When night came she heard the footsteps approaching and again hid under the table. As soon as the seven dwarfs came into the house they saw that it had been changed wonderfully during their absence.

    “Our dishes are all washed!” cried one of the dwarfs. “Last night we forgot to wash them after supper!”

    “Our beds are all made!” cried another. “We left home so early this morning we did not have time to make them!”

    “Our floors are all swept and everything is in order!” cried another. “We never have looked so neat and clean!”

    “Somebody must have been here,” said one of the dwarfs.

    “It is surely a kind friend,” said another.

    “Perhaps they are here yet!” cried another.

    “If they are men we’ll treat them like brothers and if they are women we’ll treat them like sisters,” said the seventh dwarf who had not spoken before. He had been looking around the house carefully, but he had seen no one.

    Honoria crawled out from under the table. The dwarfs joined hands and danced around her in a circle.

    “We have a big sister now!” they cried. “A big sister to take care of us!”

    Honoria knew that if she said anything about leaving the dwarfs they would be heartbroken. She knew, too, that her grandmother would give her a terrible beating for staying away from home so long. The easiest thing seemed to be to remain in the forest and keep house for the seven dwarfs.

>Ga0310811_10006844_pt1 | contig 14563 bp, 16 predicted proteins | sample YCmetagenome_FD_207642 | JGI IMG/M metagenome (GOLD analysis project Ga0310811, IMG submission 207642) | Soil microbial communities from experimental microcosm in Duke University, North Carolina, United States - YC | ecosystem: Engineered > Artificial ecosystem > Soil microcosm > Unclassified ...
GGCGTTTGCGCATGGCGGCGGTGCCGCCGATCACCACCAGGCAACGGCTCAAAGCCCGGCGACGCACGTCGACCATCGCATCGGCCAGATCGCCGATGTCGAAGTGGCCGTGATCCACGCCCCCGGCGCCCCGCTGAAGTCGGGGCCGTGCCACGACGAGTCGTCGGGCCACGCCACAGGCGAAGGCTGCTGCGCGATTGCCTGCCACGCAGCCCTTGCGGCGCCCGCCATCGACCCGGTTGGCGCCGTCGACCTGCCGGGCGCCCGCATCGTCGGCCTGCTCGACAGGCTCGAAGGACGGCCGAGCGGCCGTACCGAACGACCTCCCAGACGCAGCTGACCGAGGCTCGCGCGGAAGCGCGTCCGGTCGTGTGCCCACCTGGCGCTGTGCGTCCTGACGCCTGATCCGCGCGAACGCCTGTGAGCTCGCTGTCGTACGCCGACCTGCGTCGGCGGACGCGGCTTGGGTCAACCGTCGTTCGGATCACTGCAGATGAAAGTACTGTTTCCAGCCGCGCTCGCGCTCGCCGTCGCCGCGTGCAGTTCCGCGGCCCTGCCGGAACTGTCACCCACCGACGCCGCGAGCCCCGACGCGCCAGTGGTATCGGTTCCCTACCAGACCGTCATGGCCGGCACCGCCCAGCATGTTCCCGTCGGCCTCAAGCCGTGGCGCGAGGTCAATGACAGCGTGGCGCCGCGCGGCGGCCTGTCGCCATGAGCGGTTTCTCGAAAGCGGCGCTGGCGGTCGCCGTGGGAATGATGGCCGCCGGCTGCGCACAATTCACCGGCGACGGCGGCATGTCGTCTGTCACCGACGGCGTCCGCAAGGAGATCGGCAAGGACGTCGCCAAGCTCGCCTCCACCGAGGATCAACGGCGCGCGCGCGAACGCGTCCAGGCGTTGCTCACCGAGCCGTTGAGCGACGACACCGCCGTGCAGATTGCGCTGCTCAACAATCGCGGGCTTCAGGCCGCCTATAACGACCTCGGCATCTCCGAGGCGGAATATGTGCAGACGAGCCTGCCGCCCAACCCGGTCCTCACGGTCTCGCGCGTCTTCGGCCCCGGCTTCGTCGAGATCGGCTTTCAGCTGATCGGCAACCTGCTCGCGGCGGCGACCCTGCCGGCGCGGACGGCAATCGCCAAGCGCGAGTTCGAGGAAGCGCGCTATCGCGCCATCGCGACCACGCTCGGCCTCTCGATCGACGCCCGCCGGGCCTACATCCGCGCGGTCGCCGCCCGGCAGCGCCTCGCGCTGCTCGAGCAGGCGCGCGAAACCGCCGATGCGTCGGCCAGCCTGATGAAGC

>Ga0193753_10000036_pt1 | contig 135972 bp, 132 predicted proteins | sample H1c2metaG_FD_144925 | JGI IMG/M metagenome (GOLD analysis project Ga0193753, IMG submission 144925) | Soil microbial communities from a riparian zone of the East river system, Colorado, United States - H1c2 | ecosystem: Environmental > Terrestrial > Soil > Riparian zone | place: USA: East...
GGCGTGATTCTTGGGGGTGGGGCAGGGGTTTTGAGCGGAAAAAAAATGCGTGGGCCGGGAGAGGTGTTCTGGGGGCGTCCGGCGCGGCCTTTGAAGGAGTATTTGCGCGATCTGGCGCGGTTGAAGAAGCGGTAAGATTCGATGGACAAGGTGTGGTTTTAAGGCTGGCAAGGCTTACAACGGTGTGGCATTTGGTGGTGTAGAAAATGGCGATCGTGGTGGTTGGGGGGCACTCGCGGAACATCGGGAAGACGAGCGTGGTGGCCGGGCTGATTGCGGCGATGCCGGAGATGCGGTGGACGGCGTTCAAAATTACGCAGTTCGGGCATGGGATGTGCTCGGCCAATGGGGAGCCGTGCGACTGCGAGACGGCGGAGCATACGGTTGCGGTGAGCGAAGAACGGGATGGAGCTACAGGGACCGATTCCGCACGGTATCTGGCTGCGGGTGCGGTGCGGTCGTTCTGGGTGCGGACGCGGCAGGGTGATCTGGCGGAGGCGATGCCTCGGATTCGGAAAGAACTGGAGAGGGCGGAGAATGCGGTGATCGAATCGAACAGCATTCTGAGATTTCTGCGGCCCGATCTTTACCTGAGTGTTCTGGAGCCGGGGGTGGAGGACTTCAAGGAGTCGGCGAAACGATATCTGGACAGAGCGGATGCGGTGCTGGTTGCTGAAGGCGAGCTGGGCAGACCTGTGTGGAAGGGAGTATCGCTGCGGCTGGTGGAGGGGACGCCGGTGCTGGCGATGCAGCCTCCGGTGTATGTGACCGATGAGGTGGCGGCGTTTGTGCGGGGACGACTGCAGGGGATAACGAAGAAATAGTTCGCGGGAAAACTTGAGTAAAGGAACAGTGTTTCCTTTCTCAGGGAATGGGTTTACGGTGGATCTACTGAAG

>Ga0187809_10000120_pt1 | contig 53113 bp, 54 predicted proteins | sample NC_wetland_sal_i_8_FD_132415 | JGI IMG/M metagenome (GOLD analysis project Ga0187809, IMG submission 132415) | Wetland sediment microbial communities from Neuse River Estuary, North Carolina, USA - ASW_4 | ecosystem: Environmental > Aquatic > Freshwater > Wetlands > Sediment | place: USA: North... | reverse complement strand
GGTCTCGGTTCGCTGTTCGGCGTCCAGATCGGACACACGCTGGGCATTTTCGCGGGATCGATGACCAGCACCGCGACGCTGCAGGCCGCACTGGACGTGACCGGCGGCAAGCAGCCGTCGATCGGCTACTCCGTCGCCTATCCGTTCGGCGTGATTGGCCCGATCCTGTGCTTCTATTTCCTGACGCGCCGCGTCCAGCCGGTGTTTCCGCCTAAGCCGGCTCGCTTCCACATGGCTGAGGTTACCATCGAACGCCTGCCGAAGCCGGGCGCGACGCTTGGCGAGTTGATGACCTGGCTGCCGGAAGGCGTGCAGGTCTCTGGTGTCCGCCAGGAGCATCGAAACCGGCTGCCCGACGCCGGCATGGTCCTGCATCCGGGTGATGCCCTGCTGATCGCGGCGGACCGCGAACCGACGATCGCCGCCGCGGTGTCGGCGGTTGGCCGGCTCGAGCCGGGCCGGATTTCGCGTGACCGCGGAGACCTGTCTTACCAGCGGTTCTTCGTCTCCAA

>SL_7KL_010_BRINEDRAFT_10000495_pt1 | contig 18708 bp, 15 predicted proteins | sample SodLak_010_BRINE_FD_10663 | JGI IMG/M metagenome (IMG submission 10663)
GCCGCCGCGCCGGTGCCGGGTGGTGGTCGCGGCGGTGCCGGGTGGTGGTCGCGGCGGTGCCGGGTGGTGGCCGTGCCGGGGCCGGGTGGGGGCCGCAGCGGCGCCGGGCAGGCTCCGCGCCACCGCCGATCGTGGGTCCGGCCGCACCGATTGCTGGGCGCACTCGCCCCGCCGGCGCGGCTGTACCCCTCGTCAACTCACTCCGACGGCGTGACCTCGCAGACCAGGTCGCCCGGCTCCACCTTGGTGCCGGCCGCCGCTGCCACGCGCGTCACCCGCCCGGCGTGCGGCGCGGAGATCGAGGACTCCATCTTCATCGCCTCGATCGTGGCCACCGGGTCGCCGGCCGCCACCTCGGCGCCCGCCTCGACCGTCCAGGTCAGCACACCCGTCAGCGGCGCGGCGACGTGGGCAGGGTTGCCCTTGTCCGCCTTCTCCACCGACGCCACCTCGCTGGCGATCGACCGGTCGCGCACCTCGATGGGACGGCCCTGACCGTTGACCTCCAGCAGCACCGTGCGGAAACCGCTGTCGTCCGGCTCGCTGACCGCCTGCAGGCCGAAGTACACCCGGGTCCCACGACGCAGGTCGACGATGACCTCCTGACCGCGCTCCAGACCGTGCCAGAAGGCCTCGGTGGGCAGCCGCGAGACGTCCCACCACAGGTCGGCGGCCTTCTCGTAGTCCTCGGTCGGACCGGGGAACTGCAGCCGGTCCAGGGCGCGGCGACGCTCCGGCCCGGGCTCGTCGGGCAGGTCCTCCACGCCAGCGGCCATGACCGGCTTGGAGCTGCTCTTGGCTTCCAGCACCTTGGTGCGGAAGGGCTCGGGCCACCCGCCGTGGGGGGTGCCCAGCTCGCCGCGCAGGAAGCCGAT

Weeks and months went by and Honoria led a happy life in the forest. The dwarfs brought home plenty of delicious food and they also brought her the prettiest dresses she had ever seen. They were green like the moss and the leaves of the forest and brown like the rich earth about the house. There was a little hat with red berries upon it which Honoria thought the most charming hat in the world. She tried it on and ran to the brook to look at her reflection, for there was not a single mirror in the house.

    One day the king passed by with his gay hunting party. That day Honoria had on her prettiest moss-green dress and the king thought her the loveliest maiden he had ever seen. He stopped to chat with her.

    “Do you live here in the forest all alone?” he asked.

    “No, I keep house for my seven brothers,” was Honoria’s answer.

    “What a lovely little housekeeper!” cried the king. “Marry me and come to live in the royal palace!”

    “I must ask my brothers first,” responded Honoria. “I will tell you to-morrow what they say.”

    That night when the seven dwarfs came home Honoria told them about her visit from the king.

    “How can we spare our big sister?” cried one of the dwarfs.

    “Who will keep house for us when she goes away?” cried another.

    “Who will make the beds so nicely?” asked another.

    “Who will sweep our floors?”

    “Who will wash our dishes?”

    “Who will sew on our buttons?”

    “I have known that our big sister would marry sometime,” said the seventh dwarf who had not spoken, but who had been thinking quietly. “Why shouldn’t she marry the king?”

    “We must let her marry the king! We must not be selfish!” cried all the dwarfs together.

    They decided that Honoria should marry the king, but they asked her not to let him kiss her until he had first said these words: “By permission of the seven enchanted princes.” He would have to remember it without being reminded by Honoria.